Dialogue21.com Family of Forums  

Go Back   Dialogue21.com Family of Forums > Science > Physics > Theoretical Physics' Theories > String Theories & Branes > The Elegant Universe, Brian Greene, 2003, 1999 > Part II - The Dilemma of Space, Time, and the Quanta > Chapter 2. Space, Time, and the Eye of the Beholder
FAQ Members List Calendar Search Today's Posts Mark Forums Read

Reply
 
Thread Tools Display Modes
  #1  
Old 05-03-2014, 04:31 PM
Reviewer's Avatar
Reviewer Reviewer is offline
Avant-garde Sr. Member
 
Join Date: Jan 2008
Posts: 423
Default Space, Time, and the Eye of the Beholder

Table of Contents
.......The Elegant Universe
THE ELEGANT UNIVERSE, Brian Greene, 1999, 2003
```(annotated and with added bold highlights by Epsilon=One)
Part II: The Dilemma of Space, Time, and the Quanta
Chapter 2 - Space, Time, and the Eye of the Beholder
Space, Time, and the Eye of the Beholder
In June 1905, twenty-six-year-old Albert Einstein submitted a technical article to the German Annals of Physics in which he came to grips with a paradox about light that had first troubled him as a teenager, some ten years earlier. Upon turning the final page of Einstein's manuscript, the editor of the journal, Max Planck, realized that the accepted scientific order had been overthrown. Without hoopla or fanfare, a patent clerk from Bern, Switzerland, had completely overturned the traditional notions of space and time and replaced them with a new conception whose properties fly in the face of everything we are familiar with from common experience.

The paradox that had troubled Einstein for a decade was this. In the mid-1800s, after a close study of the experimental work of the English physicist Michael Faraday, the Scottish physicist James Clerk Maxwell succeeded in uniting electricity and magnetism in the framework of the electromagnetic field. If you've ever been on a mountaintop just before a severe thunderstorm or stood close to a Van de Graaf generator, you have a visceral sense of what an electromagnetic field is, because you've felt it. In case you haven't, it is somewhat like a tide of electric and magnetic lines of force that permeate a region of space through which they pass. When you sprinkle iron filings near a magnet, for example, the orderly pattern they form traces out some of the invisible lines of magnetic force. When you take off a wool sweater on an especially dry day and hear a crackling sound and perhaps feel a momentary shock or two, you are witnessing evidence of electric lines of force generated by electric charges swept up by the fibers in your sweater. Beyond uniting these and all other electric and magnetic phenomena in one mathematical framework, Maxwell's theory showed—quite unexpectedly—that electromagnetic disturbances travel at a fixed and never-changing speed, a speed that turns out to equal that of light. From this, Maxwell realized that visible light itself is nothing but a particular kind of electromagnetic wave, one that is now understood to interact with chemicals in the retina, giving rise to the sensation of sight. Moreover (and this is crucial), Maxwell's theory also showed that all electromagnetic waves—visible light among them—are the epitome of the peripatetic traveler. They never stop. They never slow down. Light always travels at light speed.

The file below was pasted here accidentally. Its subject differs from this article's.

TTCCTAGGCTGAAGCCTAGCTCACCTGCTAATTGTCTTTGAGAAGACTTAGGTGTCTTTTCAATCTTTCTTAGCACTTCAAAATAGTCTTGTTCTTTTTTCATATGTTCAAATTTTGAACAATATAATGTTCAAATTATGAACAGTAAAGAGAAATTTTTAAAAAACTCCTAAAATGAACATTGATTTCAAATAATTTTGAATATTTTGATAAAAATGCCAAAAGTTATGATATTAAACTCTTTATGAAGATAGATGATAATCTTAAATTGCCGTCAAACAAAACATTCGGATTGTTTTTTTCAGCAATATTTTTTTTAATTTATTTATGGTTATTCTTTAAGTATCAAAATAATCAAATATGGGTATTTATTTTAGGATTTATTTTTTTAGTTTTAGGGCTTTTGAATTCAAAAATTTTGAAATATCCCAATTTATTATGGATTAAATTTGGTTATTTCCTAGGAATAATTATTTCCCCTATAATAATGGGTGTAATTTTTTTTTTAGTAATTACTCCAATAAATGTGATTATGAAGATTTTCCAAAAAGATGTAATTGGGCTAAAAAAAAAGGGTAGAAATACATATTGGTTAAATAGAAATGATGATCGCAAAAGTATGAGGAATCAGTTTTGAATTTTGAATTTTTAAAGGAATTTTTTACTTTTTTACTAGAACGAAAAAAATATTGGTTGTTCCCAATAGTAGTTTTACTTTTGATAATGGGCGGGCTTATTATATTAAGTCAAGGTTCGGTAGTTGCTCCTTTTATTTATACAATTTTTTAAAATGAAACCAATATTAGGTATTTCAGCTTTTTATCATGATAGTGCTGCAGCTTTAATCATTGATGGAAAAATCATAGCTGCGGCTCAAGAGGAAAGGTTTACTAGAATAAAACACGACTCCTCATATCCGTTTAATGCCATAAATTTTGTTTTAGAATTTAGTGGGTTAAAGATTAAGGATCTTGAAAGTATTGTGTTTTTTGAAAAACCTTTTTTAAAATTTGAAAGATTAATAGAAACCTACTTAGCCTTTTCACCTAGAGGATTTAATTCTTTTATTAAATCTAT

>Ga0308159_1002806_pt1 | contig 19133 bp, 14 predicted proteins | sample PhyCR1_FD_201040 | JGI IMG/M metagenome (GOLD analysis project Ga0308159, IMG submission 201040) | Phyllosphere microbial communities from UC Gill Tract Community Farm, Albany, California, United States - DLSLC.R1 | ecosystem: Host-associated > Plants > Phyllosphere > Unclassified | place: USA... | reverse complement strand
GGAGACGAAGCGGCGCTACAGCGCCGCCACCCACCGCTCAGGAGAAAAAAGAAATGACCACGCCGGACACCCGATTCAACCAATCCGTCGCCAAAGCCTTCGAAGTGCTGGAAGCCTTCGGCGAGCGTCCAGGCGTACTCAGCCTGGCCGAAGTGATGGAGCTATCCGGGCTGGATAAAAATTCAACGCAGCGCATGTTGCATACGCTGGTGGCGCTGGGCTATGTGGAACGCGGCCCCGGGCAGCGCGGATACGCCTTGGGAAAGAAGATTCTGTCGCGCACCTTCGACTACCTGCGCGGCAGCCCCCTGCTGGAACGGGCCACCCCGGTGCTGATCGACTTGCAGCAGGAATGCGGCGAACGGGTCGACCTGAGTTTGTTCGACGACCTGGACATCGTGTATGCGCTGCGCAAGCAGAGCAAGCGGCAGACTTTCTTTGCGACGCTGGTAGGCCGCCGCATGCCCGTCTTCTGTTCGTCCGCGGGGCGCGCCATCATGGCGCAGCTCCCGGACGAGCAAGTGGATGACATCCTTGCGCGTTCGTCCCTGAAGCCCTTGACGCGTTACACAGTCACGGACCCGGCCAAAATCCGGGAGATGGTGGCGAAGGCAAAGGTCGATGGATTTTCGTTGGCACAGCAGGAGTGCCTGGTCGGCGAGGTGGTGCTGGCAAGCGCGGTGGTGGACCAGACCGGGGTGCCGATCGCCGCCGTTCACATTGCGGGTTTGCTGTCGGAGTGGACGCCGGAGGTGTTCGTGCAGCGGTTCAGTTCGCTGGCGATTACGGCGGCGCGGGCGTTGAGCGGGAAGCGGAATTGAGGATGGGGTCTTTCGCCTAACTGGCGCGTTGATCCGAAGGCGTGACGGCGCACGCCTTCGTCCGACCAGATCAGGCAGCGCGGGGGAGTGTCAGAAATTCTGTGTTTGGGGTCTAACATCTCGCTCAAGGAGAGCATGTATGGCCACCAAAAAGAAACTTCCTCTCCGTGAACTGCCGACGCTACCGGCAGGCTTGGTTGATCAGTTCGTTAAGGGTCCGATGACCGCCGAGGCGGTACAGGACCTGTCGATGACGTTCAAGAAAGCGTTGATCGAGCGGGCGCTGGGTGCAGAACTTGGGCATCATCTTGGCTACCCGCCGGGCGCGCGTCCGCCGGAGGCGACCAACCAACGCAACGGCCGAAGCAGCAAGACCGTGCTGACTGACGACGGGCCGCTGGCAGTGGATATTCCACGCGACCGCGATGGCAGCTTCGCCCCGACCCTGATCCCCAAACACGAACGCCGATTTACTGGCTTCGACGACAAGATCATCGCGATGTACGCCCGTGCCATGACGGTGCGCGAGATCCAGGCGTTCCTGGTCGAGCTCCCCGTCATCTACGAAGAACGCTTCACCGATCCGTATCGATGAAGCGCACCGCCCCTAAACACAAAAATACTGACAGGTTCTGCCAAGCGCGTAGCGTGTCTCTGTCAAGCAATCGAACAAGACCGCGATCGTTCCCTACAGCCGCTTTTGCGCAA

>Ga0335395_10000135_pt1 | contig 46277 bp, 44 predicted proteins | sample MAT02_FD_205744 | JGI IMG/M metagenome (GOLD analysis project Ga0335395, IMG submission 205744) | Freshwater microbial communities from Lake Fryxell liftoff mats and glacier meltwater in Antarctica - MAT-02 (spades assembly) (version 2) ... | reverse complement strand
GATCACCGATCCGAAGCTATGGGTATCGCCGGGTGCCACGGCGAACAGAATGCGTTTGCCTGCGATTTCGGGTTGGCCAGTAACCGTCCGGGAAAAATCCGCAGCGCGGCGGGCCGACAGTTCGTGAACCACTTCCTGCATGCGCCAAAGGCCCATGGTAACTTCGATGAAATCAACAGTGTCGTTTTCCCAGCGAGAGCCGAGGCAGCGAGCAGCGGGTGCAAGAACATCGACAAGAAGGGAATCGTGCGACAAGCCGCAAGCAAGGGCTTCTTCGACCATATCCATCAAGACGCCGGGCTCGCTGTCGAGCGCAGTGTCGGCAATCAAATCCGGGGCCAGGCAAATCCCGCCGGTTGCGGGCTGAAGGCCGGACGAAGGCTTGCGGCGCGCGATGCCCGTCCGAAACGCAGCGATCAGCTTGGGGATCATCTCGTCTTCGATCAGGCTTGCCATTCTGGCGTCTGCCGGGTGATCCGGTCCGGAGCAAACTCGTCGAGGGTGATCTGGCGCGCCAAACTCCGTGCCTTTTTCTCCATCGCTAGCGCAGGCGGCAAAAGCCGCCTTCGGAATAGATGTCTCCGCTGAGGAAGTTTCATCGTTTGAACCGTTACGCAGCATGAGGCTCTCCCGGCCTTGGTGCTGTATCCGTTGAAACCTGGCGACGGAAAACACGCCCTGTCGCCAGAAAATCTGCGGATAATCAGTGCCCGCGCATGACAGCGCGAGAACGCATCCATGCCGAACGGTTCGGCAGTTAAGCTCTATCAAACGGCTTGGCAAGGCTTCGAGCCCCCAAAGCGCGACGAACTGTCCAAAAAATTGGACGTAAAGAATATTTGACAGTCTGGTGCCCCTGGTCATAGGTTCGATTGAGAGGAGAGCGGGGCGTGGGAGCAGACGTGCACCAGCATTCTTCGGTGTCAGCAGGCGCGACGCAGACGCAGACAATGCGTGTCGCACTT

All is well and good until we ask, as the sixteen-year-old Einstein did, What happens if we chase after a beam of light, at light speed? Intuitive reasoning, rooted in Newton's laws of motion, tells us that we will catch up with the light waves and so they will appear stationary; light will stand still. But according to Maxwell's theory, and all reliable observations, there is simply no such thing as stationary light: no one has ever held a stationary clump of light in the palm of his or her hand. Hence the problem. Luckily, Einstein was unaware that many of the world's leading physicists were struggling with this question (and were heading down many a spurious path) and pondered the paradox of Maxwell and Newton largely in the pristine privacy of his own thoughts.

In this chapter we discuss how Einstein resolved the conflict through his special theory of relativity, and in so doing forever changed our conceptions of space and time. It is perhaps surprising that the essential concern of special relativity is to understand precisely how the world appears to individuals, often called "observers," who are moving relative to one another. At first, this might seem to be an intellectual exercise of minimal importance. Quite the contrary: In the hands of Einstein, with his imaginings of observers chasing after light beams, there are profound implications to grasping fully how even the most mundane situations appear to individuals in relative motion.
Table of Contents
.......The Elegant Universe
Reply With Quote
Reply


Currently Active Users Viewing This Thread: 1 (0 members and 1 guests)
 
Thread Tools
Display Modes

Posting Rules
You may not post new threads
You may not post replies
You may not post attachments
You may not edit your posts

vB code is On
Smilies are On
[IMG] code is On
HTML code is Off
Forum Jump


All times are GMT +1. The time now is 12:33 AM.


Powered by vBulletin® Version 3.6.8
Copyright ©2000 - 2017, Jelsoft Enterprises Ltd.